Communication in Nursing
Communication in the nursing practice is considered the most important element in providing effective nursing care to patients. This is so because; good communication ensures coordination among nurses and co-workers, as well as other healthcare professionals involved in the patient’s treatment and care. However, it is worth noting that, communication among nurses in the hospital setting encompasses several challenges. This aspect is reaffirmed by most leaders in the nursing profession. For instance, Anderson (2013) remarks “Communication in [the] nursing profession can be a complicated process, and the possibility of sending or receiving incorrect messages frequently exists (par. 2). Therefore, this clinical journal will provide an overview on communication in my workplace; Med/Surge and Detox/Psychiatric unit in a hospital located at NYC where I have been working for nine years.
At my workplace, communication exhibits diverse features depending on the nature of the information to be conveyed, although the goal of communication is always the same. Mind Tools (2014) states “The purpose of communication is to get your message across to others clearly and unambiguously” (par. 1). In addition, Casey & Wallis (2011) reports “One of the most basic goals for nursing staff is that their patients and clients and those who care for them experience effective communication” (p. 35). In the communication process, nurses receive information from patients, nurse staff or any other relevant professional in a hospital setting, and provide an appropriate response to the information. Concerning patients’ information, the communication process involves receiving information, documenting and reporting the information for purposes of nursing care. In practice, documentation plays a significant role in improving communication and supporting patients’ care. Casey & Wallis (2011) states “The primary purpose of these records is to support patient care and improve communication, therefore, Nurses are required to maintain up-to-date and accurate records of assessments, risks and problems, care, arrangements for ongoing care and any information provided” (p. 36). In the documentation, electronic records are used, as well as written notes during shifts to ensure a transient structure of recording-keeping in the psychiatric unit. In reporting, structured reporting format is applied, especially nursing handovers, in which patients are involved to improve communication.
In regard to communication methods, different communication methods are used during nursing care including formal and informal communication methods. However, it is worth noting that the nature of information to be communicated determines the appropriate method of communication to be used. Despite the differences observed in different communication methods, it is worth noting that “the objective of communication remains the same: educate, inform and counsel patients in order to ensure patient safety and improve clinical outcomes” (Cipoletti, n.d., par. 3). In this hospital, formal communication methods include patients’ reports, medical guidelines, publications, regulatory policies and statutes. Formal record systems are used for prescriptions and other relevant communication in which hospital policies are explained to patients by nurses and other physicians. On the other hand, information among nurses is disseminated and shared through continuing medical education forums that are held time to time for up-date and nursing care evaluation purposes.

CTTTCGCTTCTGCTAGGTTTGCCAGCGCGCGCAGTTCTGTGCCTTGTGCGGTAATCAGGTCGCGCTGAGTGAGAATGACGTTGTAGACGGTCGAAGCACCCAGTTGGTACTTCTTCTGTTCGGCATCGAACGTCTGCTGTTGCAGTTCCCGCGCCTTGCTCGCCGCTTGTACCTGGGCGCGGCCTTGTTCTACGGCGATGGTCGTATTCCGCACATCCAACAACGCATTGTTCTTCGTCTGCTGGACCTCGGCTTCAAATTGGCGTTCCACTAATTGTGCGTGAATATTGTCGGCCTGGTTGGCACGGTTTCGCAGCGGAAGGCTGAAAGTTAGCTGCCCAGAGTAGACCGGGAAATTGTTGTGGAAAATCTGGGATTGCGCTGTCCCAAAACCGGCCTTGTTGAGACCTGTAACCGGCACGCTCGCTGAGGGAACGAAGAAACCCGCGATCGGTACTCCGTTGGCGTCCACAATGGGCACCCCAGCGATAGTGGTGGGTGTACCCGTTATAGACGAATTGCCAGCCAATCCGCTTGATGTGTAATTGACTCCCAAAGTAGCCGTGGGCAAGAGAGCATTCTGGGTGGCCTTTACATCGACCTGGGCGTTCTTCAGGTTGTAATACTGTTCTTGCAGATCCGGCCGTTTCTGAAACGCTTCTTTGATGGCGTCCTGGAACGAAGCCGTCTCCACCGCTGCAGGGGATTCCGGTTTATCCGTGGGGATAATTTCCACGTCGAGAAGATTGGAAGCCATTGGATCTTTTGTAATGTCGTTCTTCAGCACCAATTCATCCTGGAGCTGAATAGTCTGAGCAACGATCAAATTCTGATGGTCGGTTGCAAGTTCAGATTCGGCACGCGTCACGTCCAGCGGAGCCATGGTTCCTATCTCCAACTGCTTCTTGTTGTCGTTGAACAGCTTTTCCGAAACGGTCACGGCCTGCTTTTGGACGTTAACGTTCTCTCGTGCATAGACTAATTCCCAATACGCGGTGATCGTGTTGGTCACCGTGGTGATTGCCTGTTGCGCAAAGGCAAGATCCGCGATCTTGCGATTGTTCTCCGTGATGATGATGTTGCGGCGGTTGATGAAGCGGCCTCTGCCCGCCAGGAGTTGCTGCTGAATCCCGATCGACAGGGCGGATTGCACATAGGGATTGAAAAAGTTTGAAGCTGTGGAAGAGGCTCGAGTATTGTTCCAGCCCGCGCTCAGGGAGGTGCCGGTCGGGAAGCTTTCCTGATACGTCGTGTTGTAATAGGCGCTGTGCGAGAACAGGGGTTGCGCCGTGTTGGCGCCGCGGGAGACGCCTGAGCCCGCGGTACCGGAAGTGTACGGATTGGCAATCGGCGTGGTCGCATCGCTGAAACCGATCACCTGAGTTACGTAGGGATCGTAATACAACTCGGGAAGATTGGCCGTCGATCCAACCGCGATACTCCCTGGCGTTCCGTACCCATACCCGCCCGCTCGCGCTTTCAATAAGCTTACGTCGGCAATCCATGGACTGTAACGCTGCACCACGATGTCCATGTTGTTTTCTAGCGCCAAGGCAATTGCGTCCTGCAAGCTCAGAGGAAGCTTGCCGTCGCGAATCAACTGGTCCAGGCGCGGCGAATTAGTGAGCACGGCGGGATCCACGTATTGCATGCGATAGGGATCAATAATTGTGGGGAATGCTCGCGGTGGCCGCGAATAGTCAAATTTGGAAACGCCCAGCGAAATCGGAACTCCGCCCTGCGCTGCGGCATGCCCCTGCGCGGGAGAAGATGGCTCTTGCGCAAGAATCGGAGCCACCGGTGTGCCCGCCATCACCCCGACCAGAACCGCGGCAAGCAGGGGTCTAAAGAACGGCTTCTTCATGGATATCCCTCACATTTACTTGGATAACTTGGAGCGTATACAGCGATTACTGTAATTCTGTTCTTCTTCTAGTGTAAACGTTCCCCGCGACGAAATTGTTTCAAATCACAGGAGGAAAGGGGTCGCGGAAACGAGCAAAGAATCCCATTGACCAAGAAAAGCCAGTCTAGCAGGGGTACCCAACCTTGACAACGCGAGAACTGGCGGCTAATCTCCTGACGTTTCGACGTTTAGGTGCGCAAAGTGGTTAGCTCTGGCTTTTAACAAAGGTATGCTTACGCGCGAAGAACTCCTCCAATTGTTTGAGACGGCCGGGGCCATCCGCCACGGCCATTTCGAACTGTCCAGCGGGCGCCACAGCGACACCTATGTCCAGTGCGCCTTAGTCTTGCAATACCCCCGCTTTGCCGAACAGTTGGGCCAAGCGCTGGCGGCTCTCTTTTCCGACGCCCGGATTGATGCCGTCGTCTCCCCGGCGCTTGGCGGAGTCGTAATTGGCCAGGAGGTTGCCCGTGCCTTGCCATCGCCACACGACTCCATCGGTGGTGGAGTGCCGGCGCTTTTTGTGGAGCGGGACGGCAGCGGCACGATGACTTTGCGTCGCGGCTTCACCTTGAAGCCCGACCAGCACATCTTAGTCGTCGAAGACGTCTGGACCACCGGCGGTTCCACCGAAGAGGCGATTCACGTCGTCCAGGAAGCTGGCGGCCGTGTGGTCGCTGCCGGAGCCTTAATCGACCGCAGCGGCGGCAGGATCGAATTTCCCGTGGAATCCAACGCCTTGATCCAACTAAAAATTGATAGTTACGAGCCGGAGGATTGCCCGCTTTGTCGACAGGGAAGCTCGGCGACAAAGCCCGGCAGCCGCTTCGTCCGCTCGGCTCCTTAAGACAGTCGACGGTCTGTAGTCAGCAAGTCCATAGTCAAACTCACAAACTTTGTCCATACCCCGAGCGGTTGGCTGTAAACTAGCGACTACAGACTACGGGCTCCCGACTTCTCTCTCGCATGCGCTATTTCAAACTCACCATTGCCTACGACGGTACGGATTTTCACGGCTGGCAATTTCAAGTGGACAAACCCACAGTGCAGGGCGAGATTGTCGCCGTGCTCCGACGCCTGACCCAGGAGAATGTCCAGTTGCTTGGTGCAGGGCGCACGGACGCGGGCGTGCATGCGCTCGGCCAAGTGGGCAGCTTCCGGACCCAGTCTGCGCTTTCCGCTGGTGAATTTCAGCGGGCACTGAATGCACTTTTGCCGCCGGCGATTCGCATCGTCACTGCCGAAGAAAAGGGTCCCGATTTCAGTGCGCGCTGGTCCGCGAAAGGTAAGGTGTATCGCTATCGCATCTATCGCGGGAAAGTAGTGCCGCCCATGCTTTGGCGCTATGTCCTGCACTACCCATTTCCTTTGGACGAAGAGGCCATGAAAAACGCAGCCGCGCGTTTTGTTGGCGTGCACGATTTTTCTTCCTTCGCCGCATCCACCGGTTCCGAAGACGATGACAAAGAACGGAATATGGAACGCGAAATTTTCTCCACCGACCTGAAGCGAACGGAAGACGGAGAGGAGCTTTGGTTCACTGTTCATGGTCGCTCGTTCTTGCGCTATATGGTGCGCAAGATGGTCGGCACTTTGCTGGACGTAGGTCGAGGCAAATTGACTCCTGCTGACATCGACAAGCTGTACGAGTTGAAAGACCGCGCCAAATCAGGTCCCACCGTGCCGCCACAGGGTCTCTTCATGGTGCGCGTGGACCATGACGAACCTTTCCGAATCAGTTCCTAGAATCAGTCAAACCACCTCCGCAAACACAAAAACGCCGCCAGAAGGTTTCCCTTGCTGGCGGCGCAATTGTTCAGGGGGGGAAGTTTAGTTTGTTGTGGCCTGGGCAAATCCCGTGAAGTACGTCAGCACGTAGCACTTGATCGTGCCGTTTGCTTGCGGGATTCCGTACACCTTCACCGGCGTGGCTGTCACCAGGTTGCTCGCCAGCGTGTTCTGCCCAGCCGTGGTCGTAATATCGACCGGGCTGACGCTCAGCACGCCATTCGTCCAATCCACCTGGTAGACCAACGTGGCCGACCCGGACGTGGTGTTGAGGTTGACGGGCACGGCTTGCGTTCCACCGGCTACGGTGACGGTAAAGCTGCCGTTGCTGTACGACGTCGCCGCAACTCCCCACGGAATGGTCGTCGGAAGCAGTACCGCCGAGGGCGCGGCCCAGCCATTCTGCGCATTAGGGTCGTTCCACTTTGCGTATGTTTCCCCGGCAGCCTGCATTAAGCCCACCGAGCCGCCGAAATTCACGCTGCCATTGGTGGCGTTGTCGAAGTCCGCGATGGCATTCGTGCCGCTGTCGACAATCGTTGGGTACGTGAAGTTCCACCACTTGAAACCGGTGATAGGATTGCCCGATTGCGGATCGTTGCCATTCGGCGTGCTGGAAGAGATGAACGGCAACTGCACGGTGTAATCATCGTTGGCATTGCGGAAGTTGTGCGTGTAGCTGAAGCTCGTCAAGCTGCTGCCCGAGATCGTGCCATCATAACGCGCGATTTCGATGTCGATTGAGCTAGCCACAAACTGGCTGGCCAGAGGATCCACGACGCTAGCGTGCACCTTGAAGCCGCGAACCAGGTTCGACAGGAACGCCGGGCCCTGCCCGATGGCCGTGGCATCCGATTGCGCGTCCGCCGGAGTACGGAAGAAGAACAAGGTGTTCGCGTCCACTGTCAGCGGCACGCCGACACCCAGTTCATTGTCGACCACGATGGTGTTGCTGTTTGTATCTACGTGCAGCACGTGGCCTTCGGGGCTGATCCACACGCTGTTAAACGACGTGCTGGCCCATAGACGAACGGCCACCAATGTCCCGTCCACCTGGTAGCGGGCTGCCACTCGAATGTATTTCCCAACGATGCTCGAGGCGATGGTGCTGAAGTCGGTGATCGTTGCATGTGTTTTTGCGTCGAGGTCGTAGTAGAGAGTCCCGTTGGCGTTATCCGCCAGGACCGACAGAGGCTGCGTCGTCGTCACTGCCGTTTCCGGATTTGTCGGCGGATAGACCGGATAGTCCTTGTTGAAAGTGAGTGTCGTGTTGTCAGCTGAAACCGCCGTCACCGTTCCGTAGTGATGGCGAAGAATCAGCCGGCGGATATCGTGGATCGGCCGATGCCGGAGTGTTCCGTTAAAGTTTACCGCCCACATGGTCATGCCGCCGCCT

Informal communication methods are also used at my workplace. In most cases, nurses exchange information through verbal communication such as discussion sessions to deliberate on various issues related to patient’s care and therapeutic treatment. In addition, nurses exchange information through electronic means such as emails and social media. Mobile SMS texting is also used in communication between nurses for effective communication. This appears to be the most reliable method of communication among nurses who have busy schedules. On the other hand, informal communication methods provide an opportunity for nurses to offer support for patients, as well as families. However, it is worth noting that, informal communication is not used at some circumstances owing to its high possibility of misinformation.
As a nurse manager, I can apply different lines of communication depending on the nature of information to be communicated. For instance, receiving and delivering information to patients require formal means of communication in which written notes are prepared. This can be done through conducting interviews as the most reliable line of communication between patients and nurses. Therefore, recommending interviews and documentation of information through written notes can ensure improved communication and coordination among nurses. As such, as a nurse leader, I would adopt electronic-based communication lines to convey information to nurses. For instance, sending emails can be a reliable line of communication because it is convenient and fast to deliver information.